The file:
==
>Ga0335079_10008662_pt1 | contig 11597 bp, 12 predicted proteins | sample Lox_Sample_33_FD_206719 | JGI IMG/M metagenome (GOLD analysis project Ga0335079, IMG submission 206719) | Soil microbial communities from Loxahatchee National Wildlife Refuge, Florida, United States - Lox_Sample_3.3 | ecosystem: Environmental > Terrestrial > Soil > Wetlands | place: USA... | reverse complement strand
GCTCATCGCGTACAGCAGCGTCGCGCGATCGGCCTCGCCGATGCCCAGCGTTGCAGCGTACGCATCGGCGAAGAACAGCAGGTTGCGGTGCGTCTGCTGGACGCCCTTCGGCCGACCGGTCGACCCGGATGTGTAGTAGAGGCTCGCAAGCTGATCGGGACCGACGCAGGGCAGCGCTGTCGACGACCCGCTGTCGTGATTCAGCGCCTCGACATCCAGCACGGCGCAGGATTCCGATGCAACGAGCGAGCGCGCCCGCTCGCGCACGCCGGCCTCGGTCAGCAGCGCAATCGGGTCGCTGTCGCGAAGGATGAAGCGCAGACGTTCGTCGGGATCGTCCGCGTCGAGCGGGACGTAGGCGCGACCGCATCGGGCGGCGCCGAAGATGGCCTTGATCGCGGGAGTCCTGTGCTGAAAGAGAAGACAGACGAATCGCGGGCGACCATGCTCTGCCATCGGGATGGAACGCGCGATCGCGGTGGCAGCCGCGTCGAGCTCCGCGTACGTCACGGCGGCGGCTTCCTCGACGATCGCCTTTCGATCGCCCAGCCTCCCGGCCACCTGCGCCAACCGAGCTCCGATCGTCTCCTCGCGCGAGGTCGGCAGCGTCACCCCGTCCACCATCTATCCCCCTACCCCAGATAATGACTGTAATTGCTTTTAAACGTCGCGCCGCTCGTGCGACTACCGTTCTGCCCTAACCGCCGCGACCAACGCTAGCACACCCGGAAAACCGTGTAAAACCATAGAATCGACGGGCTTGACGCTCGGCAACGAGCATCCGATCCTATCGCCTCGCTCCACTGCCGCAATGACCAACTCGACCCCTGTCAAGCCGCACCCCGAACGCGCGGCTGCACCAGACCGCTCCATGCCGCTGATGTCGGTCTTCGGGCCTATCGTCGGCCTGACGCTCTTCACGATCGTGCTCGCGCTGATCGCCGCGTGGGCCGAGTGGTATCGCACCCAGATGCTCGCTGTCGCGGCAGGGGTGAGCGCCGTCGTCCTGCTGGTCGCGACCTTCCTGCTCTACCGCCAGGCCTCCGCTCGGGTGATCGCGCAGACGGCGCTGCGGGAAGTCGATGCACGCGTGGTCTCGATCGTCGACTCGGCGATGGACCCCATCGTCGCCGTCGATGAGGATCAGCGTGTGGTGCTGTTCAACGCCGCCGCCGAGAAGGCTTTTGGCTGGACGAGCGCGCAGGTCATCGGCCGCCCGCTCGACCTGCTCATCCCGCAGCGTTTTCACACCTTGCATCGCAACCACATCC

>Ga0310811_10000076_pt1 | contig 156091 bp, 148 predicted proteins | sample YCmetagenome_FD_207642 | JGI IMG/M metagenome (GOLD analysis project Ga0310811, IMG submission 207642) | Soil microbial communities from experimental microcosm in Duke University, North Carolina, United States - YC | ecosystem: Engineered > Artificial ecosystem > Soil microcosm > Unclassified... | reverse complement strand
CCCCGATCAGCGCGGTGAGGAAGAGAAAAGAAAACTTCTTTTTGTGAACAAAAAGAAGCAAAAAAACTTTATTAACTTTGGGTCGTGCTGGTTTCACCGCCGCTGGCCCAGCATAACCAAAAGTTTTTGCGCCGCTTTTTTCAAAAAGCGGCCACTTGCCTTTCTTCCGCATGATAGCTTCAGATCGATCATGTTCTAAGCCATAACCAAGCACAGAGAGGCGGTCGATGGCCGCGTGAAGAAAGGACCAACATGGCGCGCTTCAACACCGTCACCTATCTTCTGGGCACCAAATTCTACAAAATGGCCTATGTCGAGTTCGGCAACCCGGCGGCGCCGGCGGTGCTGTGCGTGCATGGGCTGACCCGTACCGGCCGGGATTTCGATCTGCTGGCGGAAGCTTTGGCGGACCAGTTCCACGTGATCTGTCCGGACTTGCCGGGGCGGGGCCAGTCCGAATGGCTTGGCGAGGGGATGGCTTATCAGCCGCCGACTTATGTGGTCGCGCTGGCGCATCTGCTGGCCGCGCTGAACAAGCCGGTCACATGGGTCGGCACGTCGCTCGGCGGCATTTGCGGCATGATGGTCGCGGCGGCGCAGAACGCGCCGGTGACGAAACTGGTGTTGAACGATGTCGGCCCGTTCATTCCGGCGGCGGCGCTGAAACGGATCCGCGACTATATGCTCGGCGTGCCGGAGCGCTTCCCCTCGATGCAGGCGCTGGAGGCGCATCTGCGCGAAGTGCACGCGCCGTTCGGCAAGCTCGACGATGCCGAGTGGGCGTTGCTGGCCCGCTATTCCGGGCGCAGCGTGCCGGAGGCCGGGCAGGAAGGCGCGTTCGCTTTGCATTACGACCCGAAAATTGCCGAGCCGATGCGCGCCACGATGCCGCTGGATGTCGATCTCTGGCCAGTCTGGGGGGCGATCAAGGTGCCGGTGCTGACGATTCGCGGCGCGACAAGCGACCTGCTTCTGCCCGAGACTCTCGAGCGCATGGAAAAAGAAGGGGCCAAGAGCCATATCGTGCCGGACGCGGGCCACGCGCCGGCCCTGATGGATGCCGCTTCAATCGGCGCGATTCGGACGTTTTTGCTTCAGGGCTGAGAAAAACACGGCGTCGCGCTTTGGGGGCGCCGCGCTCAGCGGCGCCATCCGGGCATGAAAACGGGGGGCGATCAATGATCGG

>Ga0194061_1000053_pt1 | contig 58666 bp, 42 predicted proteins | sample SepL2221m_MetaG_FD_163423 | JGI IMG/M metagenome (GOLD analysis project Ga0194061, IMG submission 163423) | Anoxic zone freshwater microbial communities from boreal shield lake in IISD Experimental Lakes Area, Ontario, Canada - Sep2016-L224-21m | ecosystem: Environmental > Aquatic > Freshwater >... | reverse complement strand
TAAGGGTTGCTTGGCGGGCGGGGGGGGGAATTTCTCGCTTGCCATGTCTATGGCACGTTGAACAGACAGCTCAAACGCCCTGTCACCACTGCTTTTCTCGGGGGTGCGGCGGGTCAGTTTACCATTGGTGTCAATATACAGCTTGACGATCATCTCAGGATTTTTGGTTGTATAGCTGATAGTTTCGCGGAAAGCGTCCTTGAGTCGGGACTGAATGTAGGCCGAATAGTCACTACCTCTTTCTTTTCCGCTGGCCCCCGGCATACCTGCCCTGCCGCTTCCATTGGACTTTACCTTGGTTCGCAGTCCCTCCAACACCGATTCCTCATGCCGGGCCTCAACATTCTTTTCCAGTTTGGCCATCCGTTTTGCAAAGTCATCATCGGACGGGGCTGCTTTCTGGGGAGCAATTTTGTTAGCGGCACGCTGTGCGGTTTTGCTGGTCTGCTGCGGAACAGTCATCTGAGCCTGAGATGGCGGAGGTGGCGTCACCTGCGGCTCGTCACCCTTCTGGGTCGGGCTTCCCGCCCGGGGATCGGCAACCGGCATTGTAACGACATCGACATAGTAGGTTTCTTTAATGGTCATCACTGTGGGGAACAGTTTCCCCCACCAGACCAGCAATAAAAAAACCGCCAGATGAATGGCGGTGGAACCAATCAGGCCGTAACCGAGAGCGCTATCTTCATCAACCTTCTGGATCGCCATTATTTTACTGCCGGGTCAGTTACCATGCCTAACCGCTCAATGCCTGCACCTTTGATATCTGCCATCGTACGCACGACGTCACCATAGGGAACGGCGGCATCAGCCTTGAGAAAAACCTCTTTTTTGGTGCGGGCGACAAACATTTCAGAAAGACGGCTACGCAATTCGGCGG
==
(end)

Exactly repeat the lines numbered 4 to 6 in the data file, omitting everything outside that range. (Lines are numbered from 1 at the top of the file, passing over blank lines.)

CCCCGATCAGCGCGGTGAGGAAGAGAAAAGAAAACTTCTTTTTGTGAACAAAAAGAAGCAAAAAAACTTTATTAACTTTGGGTCGTGCTGGTTTCACCGCCGCTGGCCCAGCATAACCAAAAGTTTTTGCGCCGCTTTTTTCAAAAAGCGGCCACTTGCCTTTCTTCCGCATGATAGCTTCAGATCGATCATGTTCTAAGCCATAACCAAGCACAGAGAGGCGGTCGATGGCCGCGTGAAGAAAGGACCAACATGGCGCGCTTCAACACCGTCACCTATCTTCTGGGCACCAAATTCTACAAAATGGCCTATGTCGAGTTCGGCAACCCGGCGGCGCCGGCGGTGCTGTGCGTGCATGGGCTGACCCGTACCGGCCGGGATTTCGATCTGCTGGCGGAAGCTTTGGCGGACCAGTTCCACGTGATCTGTCCGGACTTGCCGGGGCGGGGCCAGTCCGAATGGCTTGGCGAGGGGATGGCTTATCAGCCGCCGACTTATGTGGTCGCGCTGGCGCATCTGCTGGCCGCGCTGAACAAGCCGGTCACATGGGTCGGCACGTCGCTCGGCGGCATTTGCGGCATGATGGTCGCGGCGGCGCAGAACGCGCCGGTGACGAAACTGGTGTTGAACGATGTCGGCCCGTTCATTCCGGCGGCGGCGCTGAAACGGATCCGCGACTATATGCTCGGCGTGCCGGAGCGCTTCCCCTCGATGCAGGCGCTGGAGGCGCATCTGCGCGAAGTGCACGCGCCGTTCGGCAAGCTCGACGATGCCGAGTGGGCGTTGCTGGCCCGCTATTCCGGGCGCAGCGTGCCGGAGGCCGGGCAGGAAGGCGCGTTCGCTTTGCATTACGACCCGAAAATTGCCGAGCCGATGCGCGCCACGATGCCGCTGGATGTCGATCTCTGGCCAGTCTGGGGGGCGATCAAGGTGCCGGTGCTGACGATTCGCGGCGCGACAAGCGACCTGCTTCTGCCCGAGACTCTCGAGCGCATGGAAAAAGAAGGGGCCAAGAGCCATATCGTGCCGGACGCGGGCCACGCGCCGGCCCTGATGGATGCCGCTTCAATCGGCGCGATTCGGACGTTTTTGCTTCAGGGCTGAGAAAAACACGGCGTCGCGCTTTGGGGGCGCCGCGCTCAGCGGCGCCATCCGGGCATGAAAACGGGGGGCGATCAATGATCGG

>Ga0194061_1000053_pt1 | contig 58666 bp, 42 predicted proteins | sample SepL2221m_MetaG_FD_163423 | JGI IMG/M metagenome (GOLD analysis project Ga0194061, IMG submission 163423) | Anoxic zone freshwater microbial communities from boreal shield lake in IISD Experimental Lakes Area, Ontario, Canada - Sep2016-L224-21m | ecosystem: Environmental > Aquatic > Freshwater >... | reverse complement strand
TAAGGGTTGCTTGGCGGGCGGGGGGGGGAATTTCTCGCTTGCCATGTCTATGGCACGTTGAACAGACAGCTCAAACGCCCTGTCACCACTGCTTTTCTCGGGGGTGCGGCGGGTCAGTTTACCATTGGTGTCAATATACAGCTTGACGATCATCTCAGGATTTTTGGTTGTATAGCTGATAGTTTCGCGGAAAGCGTCCTTGAGTCGGGACTGAATGTAGGCCGAATAGTCACTACCTCTTTCTTTTCCGCTGGCCCCCGGCATACCTGCCCTGCCGCTTCCATTGGACTTTACCTTGGTTCGCAGTCCCTCCAACACCGATTCCTCATGCCGGGCCTCAACATTCTTTTCCAGTTTGGCCATCCGTTTTGCAAAGTCATCATCGGACGGGGCTGCTTTCTGGGGAGCAATTTTGTTAGCGGCACGCTGTGCGGTTTTGCTGGTCTGCTGCGGAACAGTCATCTGAGCCTGAGATGGCGGAGGTGGCGTCACCTGCGGCTCGTCACCCTTCTGGGTCGGGCTTCCCGCCCGGGGATCGGCAACCGGCATTGTAACGACATCGACATAGTAGGTTTCTTTAATGGTCATCACTGTGGGGAACAGTTTCCCCCACCAGACCAGCAATAAAAAAACCGCCAGATGAATGGCGGTGGAACCAATCAGGCCGTAACCGAGAGCGCTATCTTCATCAACCTTCTGGATCGCCATTATTTTACTGCCGGGTCAGTTACCATGCCTAACCGCTCAATGCCTGCACCTTTGATATCTGCCATCGTACGCACGACGTCACCATAGGGAACGGCGGCATCAGCCTTGAGAAAAACCTCTTTTTTGGTGCGGGCGACAAACATTTCAGAAAGACGGCTACGCAATTCGGCGG